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Granite Falls Advocate Tribune
  • Warm weather, cold water can be dangerous mix for boaters and paddlers

  • Boaters, canoeists and kayakers anxious to hit newly-thawed rivers and lakes across the southern part of the state should consider the potential danger of cold waters, according to the Minnesota Department of Natural Resources (DNR).
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  • Boaters, canoeists and kayakers anxious to hit newly-thawed rivers and lakes across the southern part of the state should consider the potential danger of cold waters, according to the Minnesota Department of Natural Resources (DNR).
    With daytime temperatures rising into the high 60s this weekend, many boaters and paddlers may be coaxed to the water. “Even though the air is warm, it’s important to remember that water temperatures may still be in the 40s or lower,” said Kara Owens, DNR boat and water safety specialist.
    Cold water can have immediate and catastrophic effects on the human body, Owens said.  Falling into icy water causes an involuntary gasp reflex.  It takes less than a half cup of water in the lungs to drown. The shock of sudden entry into the water can also cause cardiac arrest, even for people in good health.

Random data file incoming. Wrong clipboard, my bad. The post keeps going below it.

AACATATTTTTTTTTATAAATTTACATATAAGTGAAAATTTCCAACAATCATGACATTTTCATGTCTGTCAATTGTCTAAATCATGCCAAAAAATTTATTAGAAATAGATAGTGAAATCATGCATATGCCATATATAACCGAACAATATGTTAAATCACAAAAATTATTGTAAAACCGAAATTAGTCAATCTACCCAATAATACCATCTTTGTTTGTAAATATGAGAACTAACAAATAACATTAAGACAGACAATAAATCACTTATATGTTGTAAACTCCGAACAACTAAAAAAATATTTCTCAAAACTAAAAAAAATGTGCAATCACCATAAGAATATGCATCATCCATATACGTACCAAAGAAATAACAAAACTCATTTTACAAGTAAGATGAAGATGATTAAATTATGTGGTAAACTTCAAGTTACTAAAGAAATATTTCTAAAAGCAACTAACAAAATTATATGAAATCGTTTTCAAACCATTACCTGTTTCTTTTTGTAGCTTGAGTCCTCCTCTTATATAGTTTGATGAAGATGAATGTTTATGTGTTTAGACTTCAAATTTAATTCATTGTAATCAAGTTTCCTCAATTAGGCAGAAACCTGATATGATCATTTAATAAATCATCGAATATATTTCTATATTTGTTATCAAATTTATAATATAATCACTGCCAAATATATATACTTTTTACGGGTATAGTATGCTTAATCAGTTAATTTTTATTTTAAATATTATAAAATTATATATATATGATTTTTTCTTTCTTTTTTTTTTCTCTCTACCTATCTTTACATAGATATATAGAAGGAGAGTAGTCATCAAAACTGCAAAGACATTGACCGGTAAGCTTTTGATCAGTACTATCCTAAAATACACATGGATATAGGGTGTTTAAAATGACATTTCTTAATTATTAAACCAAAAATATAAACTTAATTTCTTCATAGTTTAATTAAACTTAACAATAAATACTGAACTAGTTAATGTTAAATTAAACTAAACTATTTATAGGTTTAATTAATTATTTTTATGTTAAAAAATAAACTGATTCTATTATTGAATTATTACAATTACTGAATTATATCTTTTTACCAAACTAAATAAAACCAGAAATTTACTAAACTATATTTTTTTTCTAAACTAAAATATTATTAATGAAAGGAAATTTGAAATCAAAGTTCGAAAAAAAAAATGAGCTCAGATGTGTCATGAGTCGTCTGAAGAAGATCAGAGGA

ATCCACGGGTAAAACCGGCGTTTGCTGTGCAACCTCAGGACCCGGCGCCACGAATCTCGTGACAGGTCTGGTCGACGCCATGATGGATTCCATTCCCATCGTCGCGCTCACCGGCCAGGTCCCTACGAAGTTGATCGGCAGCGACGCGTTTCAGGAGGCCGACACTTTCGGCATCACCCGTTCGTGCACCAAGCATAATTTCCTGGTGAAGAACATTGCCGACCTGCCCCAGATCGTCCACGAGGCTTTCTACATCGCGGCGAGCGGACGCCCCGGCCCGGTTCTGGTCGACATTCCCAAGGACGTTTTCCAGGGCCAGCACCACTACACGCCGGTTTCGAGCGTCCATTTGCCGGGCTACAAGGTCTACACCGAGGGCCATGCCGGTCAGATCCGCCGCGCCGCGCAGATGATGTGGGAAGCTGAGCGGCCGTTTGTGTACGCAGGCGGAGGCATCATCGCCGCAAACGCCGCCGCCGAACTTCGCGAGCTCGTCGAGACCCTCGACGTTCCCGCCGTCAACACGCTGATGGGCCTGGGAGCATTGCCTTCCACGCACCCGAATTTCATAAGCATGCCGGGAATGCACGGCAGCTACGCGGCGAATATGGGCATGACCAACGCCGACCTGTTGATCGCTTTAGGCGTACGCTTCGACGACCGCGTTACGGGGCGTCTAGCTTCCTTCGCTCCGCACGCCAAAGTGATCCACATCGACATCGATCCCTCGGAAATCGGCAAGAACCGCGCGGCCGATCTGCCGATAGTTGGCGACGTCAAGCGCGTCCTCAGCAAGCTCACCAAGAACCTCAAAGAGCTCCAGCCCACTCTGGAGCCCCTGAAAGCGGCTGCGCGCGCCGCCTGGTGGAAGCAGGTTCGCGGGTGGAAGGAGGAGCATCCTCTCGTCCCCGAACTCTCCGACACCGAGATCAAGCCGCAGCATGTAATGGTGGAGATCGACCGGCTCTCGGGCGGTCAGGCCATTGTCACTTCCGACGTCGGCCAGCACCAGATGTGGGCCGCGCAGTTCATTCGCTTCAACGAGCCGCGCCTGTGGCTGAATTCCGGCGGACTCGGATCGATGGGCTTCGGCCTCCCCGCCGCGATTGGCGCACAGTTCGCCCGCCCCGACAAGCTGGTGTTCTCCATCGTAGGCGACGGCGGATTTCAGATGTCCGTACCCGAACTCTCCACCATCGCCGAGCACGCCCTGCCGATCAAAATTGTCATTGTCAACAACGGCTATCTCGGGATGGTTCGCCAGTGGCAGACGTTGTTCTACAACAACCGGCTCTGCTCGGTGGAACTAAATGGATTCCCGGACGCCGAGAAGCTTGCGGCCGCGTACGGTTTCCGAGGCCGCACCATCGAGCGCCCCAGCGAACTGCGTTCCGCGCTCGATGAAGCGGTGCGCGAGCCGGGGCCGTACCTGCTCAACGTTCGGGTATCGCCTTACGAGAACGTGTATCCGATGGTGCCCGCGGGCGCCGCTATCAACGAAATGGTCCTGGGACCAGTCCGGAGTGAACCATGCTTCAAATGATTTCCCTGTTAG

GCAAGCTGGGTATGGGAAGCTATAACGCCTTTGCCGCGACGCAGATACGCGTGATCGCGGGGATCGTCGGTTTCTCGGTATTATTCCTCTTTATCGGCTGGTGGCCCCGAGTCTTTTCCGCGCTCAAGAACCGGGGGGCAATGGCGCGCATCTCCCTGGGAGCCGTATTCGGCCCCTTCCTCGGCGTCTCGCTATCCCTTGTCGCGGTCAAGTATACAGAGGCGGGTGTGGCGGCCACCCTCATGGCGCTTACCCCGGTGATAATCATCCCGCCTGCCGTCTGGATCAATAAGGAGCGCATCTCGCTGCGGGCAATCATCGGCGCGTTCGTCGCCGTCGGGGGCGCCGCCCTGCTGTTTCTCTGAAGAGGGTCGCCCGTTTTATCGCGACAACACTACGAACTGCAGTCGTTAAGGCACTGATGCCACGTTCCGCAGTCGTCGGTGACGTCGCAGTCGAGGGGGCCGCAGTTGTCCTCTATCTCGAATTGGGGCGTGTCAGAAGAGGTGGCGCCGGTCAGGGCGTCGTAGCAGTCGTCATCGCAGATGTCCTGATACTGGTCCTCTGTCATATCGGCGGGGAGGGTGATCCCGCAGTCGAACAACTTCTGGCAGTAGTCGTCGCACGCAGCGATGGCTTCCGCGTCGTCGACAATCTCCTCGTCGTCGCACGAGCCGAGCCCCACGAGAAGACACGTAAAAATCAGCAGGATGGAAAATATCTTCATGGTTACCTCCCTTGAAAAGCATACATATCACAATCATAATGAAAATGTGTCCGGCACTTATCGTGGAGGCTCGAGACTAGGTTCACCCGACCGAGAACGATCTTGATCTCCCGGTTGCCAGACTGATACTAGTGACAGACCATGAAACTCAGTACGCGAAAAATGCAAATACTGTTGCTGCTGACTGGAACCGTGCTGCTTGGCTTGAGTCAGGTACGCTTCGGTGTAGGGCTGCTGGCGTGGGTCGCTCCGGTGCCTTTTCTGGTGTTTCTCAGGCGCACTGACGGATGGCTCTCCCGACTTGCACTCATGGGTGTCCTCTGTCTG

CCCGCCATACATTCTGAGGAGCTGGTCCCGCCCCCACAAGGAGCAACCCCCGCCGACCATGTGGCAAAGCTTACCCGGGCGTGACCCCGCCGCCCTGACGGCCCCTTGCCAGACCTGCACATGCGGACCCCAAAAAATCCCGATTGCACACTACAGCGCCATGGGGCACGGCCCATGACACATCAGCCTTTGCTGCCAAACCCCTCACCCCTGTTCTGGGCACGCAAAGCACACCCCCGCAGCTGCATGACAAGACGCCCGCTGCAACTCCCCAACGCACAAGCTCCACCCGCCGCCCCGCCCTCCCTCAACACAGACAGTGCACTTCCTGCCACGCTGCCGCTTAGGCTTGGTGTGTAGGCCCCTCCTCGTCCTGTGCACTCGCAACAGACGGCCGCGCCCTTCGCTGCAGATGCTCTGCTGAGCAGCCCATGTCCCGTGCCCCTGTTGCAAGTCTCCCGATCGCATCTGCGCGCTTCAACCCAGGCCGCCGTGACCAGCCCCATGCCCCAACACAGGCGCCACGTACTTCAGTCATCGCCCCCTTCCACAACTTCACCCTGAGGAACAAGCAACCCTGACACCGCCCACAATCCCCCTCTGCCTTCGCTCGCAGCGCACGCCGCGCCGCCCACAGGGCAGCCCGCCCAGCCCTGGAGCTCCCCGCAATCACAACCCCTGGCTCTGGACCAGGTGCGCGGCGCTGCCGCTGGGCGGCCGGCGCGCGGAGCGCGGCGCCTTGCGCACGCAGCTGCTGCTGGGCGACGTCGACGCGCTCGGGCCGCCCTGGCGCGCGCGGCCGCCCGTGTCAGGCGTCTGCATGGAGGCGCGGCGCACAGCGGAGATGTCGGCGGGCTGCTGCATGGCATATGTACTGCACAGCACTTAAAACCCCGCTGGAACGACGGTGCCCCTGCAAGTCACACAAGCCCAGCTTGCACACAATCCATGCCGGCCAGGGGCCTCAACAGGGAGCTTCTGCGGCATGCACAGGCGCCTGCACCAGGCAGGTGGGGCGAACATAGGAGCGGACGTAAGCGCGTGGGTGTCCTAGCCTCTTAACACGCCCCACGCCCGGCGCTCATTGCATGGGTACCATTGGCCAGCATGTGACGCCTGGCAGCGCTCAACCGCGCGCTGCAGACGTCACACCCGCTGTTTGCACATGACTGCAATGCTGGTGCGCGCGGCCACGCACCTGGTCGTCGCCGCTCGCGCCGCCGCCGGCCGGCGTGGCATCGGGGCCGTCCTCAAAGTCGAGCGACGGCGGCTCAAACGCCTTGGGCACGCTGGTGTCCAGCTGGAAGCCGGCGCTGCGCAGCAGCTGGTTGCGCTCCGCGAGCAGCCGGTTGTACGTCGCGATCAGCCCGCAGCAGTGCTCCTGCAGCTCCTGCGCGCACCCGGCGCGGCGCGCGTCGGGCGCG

Life jackets provide important protection. A life jacket will not only help keep a person’s head above the water, but will retain body heat and make the wearer more visible to rescuers.
    “A little planning and foresight can mean the difference between a fun day on the water and mishaps and tragedy,” Owens said.
    The DNR recommends these safety tips for boaters, canoeists and kayakers:
    ·Wear a U.S. Coast Guard approved life jacket.  Even good swimmers need to wear one.
    ·Wear a wetsuit or drysuit when paddling in water colder than 70 degrees.
    ·Don’t boat or paddle alone. Boating safety increases with numbers.
    ·Never load beyond the labeled capacity of watercraft.
    ·Keep an eye on the weather and go to shore if the wind picks up.
    ·Don’t go out in any watercraft after drinking alcohol. The effects of alcohol are more dramatic while balancing in a boat than while standing on dry land.
    ·Tell someone about trip plans and what time to call 911.
    ·Take a boating safety course offered by the DNR or a canoeing safety course offered by the American Canoe Association, American Red Cross or other public service group.
    ·If a boat or canoe tips, try to reboard or stay with it until rescuers arrive. Most watercraft will continue to float, even after capsizing and filling with water. Drowning often occurs when the victim tries to swim to shore rather than face the embarrassment of being rescued.

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